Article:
Linear periodization is one of the most tried and true methods for getting stronger and more muscular, and has been so for nearly 70 years. The concept is simple: add weight every time you lift. Of course, the only way this can be done for a protracted period of time is to begin the progression at a relatively low intensity (% of your 1RM) and slowly add weight in small increments — usually 5lbs. This also tends to work only with heavier compound movements — trying to add 5lbs each workout to your dumbbell curls, for example, would cause you to plateau very quickly. That's why linear periodization tends to focus on compound lifts like the squat, bench press, and dealift where adding weight in small increments week after week is attainable.
Sooner or later, even on the big lifts, you'll plateau. This is followed by a "de-load" in which the weight is reduced by a prescribed amount, and the progression begins anew. Eventually this cycle will stall as well, and the set/rep prescription can be changed. So while you may start with 5 sets of 5 reps, you might switch to 5 sets of 3 reps and begin another linear progression.
Make no mistake about it — this method works. People really do get stronger, sometimes dramatically so. But why? What's so special about linear periodization and de-loading? Most research indicates that in order to stimulate an adaptation in muscle size and strength, you have to train at a pretty high degree of intensity. So what are those lower-intensity workouts doing? "Neural adaptation"? Maybe. But often the lifters using these programs are very experienced. I have another, more simple hypothesis: lifting with lighter weight cures lousy form.
In my experience, most people train heavier than they should. There's a time and a place to push weight to the max, but that is not in regular training. A squat, for example, typically looks like this:
- Rapid drop
- Bounce out of the bottom position, using momentum
- Partial range of motion (i.e., not to parallel or below)
- Forward lean to take stress off the legs and use the hips, almost like a 'good morning'
- Strain at the midpoint above parallel (about 70°)
- Explosive lock-out followed by a pause to take several breaths before the next rep
What an optimal squat should look like is this:
- Steady, controlled descent
- Control out of the bottom position
- Smooth, powerful push upward, maintaining perfect posture (chest upright)
- Stopping short of lockout and immediately descending into the next rep
The first way is how I've seen countless gym 'bros' squat, usually with the plates piles on the bar. The second way is how I see incredibly strong Olympic lifters and elite athletes squat. Take this example of Olympic sprint cyclist Robert Forsetmann squatting approximately 460lbs for a set of 10:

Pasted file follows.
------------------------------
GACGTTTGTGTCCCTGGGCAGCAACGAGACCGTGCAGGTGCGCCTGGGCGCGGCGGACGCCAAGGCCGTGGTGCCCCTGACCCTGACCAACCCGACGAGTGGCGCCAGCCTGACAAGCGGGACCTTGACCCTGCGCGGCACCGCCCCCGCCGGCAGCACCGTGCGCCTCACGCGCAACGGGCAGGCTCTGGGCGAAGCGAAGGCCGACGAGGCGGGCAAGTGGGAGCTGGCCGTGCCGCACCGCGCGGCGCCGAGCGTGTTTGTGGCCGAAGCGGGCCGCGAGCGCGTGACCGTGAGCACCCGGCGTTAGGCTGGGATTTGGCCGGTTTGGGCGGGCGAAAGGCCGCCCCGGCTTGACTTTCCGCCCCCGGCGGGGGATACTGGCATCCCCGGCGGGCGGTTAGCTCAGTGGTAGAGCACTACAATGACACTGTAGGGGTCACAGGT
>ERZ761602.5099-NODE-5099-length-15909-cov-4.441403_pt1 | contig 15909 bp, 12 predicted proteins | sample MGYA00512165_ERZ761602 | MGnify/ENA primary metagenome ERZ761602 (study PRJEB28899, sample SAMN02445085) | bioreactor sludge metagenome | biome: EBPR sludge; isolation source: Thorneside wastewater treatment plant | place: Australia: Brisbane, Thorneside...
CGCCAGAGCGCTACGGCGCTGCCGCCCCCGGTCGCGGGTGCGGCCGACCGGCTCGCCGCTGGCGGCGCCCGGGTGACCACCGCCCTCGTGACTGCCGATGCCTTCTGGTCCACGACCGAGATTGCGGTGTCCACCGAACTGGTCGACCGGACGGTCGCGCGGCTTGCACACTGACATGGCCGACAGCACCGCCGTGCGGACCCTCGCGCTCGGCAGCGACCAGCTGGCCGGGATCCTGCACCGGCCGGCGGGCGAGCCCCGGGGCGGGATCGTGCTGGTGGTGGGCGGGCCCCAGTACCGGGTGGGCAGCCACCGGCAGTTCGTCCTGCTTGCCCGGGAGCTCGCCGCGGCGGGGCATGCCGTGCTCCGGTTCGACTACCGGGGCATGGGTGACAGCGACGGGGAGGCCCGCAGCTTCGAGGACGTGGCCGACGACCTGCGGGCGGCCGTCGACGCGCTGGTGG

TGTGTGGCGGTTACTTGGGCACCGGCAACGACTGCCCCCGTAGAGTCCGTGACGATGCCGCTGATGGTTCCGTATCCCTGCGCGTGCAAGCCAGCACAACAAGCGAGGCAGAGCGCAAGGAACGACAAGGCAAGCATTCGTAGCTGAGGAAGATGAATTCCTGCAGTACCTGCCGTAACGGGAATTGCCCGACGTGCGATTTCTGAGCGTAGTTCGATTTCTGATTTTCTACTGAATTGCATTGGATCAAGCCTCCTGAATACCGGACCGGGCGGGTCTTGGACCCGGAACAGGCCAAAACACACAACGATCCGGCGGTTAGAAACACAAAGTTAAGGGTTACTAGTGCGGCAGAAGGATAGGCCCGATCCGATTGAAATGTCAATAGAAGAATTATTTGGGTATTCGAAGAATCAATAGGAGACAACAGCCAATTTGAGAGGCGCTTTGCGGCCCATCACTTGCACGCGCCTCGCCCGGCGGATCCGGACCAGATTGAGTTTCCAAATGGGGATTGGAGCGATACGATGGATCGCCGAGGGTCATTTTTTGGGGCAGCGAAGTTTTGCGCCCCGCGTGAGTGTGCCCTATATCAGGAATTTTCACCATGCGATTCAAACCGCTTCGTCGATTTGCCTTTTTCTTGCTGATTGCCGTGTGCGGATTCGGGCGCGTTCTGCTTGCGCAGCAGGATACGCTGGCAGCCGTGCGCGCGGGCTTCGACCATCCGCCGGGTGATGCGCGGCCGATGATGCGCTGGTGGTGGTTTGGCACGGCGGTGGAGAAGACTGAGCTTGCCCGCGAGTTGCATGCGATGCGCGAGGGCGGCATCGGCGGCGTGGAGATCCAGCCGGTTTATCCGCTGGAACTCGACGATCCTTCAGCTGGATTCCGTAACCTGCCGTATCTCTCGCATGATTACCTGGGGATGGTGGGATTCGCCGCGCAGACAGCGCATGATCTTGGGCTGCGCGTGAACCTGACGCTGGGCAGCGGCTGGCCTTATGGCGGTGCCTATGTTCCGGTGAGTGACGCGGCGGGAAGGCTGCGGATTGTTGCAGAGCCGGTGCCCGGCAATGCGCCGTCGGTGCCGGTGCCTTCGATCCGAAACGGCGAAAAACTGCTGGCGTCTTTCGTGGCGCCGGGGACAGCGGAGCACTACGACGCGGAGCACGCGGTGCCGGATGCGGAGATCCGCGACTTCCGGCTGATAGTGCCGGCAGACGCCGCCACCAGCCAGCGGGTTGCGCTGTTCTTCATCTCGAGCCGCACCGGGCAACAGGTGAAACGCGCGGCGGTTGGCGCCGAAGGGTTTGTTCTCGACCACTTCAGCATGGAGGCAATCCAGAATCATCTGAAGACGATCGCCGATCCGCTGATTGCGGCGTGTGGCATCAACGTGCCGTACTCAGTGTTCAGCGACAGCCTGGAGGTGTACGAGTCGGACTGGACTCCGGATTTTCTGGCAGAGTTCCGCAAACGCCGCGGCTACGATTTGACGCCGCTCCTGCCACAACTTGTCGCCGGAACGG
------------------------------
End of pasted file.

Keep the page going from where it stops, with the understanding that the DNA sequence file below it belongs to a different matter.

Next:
By the end of the set he's starting to bow just a bit, but he's also really pushing himself with a lot of reps at insanely heavy weight — this is a guy with 28" thighs! He maintains a strict cadence, keeping his posture tight and tension on the thighs. And this is a 'challenge', not even a normal part of his training; dig around the web for those videos, and you'll find is form is even more strict — often with a pause at the bottom of each repetition.
Linear periodization generally starts lifters with a very low percentage of their 1RM — sometimes as low as 30%. When you're not focused on pushing the weight, you can much more easily shift your focus to your form. And when you lift with impeccable form, you'll stimulate the target muscles and grow bigger and stronger. As you progress in small increments each week, well before a "missed" lift your form will start to degrade. If you're really focused on results, you'll count a rep as "missed" if you break form, not just if you can't get the weight up. A deeper focus on form result in more effective lifts; unfortunately, egos prevent many lifters from continuing to work properly with lighter weights.
Personally, I don't think there's anything magical about linear periodization. I tried it for a while and didn't get particularly good results with it, but I think that's because I already lift with very, very strict form. That means:
- 3-4 second eccentric
- Pause in the stretch position
- Smooth accelerated concentric
- No intra-set resting
Additionally, I frequently employ bands or chains to not only eliminate intra-set rest but to eliminate intra-set deloads due to mechanical leverage. I think this amounts to a far more effective form of training than simply trying to move weight from "a to b" with form only playing a secondary role. After all, the goal of training is to build muscle and get stronger. That requires actually using muscles instead of leverage and momentum — in other words, deliberately making the movement inefficient so that your muscles have to work harder and adapt to the stress.
It's been said through the ages, but it bears repeating: when you come to the gym, leave your ego at the door.